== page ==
Hidden inside a maze of narrow streets in this traditional Italian village
in the Marche region, Bruno Marcucci's home reflects a passion for the unique,
the cognitive, and the contemporary.
"It's my way of living in the world," describes the Cagliese artist.
Marcucci's work focuses on the study of color, signs, shapes and abstract ideas, a striking contrast from the recognizable images and picturesque scenes of his more famous Italian ancestors--Bernini, Michelangelo, DaVinci.
Leaning against a painted yellow door atop a dark corridor of steps, MarcucciÕs silhouette appears like a mysterious shadow.
"Ciao, ciao, buongiorno, ciao," he greets with a handshake and a smile. As I enter the room, I run my fingertips across the dried paint bubbles on the bright door as if reading passages of braille. The claustrophobic space is filled with stacked shelves and haphazard piles of cds and worn books, waxy green ferns and other leafy plants in white plastic pots, and framed paintings, sketches, and future projects.
Marcucci, a less intense and more reserved figure in comparison to the items
decorating his home, wears a pair of weathered jeans, a thin wrinkled shirt
and an ill-fitting woven hat. Behind him is a glass wall filled with square
cubes of various shades of powdery pigment much like colored sand.
"Please sit," he motions, "Would you like some wine?" Smiling, I decline.
Looking the part of a small town Italian artist, Marcucci returns to the kitchen table, his tattered leather loafers collecting dust as they scuff across the tile floor. His bifocals sway on the chain across his chest as he crosses one leg over the other, leans in and waits for my first question.
"What does this one mean?" He doesn't answer.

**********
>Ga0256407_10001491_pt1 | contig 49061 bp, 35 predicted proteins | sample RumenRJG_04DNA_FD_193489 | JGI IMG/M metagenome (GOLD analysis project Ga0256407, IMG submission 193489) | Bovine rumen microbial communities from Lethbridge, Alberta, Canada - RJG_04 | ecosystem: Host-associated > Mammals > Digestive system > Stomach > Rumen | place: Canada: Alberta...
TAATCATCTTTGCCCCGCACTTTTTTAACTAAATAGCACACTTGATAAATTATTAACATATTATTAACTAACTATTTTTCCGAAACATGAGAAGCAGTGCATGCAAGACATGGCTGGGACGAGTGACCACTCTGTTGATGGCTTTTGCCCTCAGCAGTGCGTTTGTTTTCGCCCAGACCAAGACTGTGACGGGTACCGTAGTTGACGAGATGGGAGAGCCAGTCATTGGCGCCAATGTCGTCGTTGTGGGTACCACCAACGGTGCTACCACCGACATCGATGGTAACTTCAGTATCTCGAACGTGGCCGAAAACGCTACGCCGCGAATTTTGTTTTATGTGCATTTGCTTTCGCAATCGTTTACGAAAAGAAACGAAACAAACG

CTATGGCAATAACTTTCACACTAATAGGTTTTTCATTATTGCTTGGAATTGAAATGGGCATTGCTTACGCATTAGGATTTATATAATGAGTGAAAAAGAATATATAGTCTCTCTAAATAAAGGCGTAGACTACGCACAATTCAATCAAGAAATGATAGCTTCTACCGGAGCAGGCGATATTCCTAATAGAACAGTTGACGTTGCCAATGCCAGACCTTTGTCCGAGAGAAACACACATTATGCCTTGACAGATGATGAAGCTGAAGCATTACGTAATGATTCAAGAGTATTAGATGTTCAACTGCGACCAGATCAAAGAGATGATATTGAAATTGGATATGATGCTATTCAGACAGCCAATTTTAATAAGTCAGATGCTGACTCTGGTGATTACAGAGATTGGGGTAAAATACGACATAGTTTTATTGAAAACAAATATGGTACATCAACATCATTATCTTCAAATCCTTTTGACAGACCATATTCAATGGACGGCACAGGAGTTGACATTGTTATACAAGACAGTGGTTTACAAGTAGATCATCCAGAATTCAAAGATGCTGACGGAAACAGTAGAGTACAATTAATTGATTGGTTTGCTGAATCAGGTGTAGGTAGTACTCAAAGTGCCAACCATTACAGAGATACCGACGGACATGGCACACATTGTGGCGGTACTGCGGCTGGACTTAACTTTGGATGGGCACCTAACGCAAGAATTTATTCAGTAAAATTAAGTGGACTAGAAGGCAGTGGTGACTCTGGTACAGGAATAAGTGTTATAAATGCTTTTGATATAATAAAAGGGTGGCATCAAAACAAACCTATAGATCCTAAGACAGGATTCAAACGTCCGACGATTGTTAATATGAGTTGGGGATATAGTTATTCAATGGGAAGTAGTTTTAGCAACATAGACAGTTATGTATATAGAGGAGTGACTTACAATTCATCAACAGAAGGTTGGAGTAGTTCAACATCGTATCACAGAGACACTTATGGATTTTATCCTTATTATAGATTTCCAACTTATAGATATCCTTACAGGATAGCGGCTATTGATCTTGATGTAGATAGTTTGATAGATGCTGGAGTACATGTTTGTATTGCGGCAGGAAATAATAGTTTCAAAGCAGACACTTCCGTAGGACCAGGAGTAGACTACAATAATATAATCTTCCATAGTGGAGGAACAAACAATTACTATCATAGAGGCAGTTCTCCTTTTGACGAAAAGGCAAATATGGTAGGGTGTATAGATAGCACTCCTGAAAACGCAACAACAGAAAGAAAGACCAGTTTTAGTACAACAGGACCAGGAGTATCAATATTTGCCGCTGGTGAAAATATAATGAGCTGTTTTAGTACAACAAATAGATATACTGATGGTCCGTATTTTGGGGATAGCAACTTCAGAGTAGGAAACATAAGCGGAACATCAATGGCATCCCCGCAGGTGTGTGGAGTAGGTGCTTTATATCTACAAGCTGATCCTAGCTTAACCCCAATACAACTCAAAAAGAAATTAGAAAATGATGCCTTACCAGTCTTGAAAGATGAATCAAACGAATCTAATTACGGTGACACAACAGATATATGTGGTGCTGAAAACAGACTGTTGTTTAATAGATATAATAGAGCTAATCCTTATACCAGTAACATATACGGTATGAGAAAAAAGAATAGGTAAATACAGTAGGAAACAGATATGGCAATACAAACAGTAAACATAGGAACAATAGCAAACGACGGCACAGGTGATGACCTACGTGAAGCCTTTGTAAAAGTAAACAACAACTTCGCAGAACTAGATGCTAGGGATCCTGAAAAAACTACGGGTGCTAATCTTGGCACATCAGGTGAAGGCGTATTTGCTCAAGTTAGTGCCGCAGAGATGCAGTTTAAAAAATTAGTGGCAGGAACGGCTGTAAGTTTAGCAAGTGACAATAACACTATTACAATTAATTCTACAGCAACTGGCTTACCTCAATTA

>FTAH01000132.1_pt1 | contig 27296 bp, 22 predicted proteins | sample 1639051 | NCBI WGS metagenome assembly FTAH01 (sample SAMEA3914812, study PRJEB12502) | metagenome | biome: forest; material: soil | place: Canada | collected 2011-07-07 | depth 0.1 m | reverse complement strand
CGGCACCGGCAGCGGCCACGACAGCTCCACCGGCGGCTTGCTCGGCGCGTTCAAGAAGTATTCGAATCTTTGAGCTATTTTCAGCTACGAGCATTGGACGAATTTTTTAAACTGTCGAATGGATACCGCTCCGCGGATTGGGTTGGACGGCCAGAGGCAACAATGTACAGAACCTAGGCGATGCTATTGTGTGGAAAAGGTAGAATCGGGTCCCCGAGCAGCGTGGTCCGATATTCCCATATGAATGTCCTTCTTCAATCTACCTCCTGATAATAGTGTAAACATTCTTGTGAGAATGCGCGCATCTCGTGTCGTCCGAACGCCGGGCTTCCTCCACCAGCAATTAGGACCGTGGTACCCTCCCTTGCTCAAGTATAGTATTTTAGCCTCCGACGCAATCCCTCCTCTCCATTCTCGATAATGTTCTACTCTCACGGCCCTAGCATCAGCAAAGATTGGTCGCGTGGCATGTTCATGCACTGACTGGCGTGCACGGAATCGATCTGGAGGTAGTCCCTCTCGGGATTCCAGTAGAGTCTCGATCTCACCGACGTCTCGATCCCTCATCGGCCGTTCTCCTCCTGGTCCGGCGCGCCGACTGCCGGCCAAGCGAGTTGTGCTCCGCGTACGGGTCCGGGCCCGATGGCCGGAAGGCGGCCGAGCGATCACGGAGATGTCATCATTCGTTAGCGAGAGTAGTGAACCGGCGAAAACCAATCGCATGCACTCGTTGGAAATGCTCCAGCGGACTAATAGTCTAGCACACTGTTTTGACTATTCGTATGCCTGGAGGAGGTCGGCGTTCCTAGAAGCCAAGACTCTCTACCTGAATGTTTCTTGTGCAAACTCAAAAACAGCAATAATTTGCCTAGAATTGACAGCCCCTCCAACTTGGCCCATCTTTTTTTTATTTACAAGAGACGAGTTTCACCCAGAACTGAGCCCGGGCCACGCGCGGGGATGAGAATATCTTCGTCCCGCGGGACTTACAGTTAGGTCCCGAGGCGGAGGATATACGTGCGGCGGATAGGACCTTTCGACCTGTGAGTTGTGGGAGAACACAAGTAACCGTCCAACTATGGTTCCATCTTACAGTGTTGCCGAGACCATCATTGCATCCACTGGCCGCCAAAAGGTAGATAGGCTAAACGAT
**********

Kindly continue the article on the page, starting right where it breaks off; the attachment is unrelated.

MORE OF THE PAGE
The subtle sounds of clocks ticking, papers shifting in the wind, and distant motorbikes changing gears deafen my ears while he searches for an answer. He shrugs his shoulders, presses his lips together and holds his palms out as if to say, "I want to know what you think."
This is a common theme found in all of Marcucci's work: giving the viewers a vast freedom to infer their own meaning, if any. Born in Cagli in 1948, Marcucci has known "since always" that art would play a dominant role in his life. After graduating from the Accademia di Belle Arti di Urbino in 1972, he traveled throughout Europe, Africa and the United States honing his craft with such established colleagues as Joseph Beuys and Paolo Paolucci.
Marcucci works on various projects and teaches at the Scuola del Libro, an art school in Urbino. He is president of "Contemporary," a non-profit organization dedicated to promoting awareness and discussing trends of modern thought by organizing concerts, theater events, art exhibits and conventions. In accordance with the values of the group, many of his finished projects foster social awareness and intellectual curiosity.
Drag the Mouse Over the Floor Pattern to See Marcucci's Finished Portrait
has designed a series of studies on icebergs as part of a collection of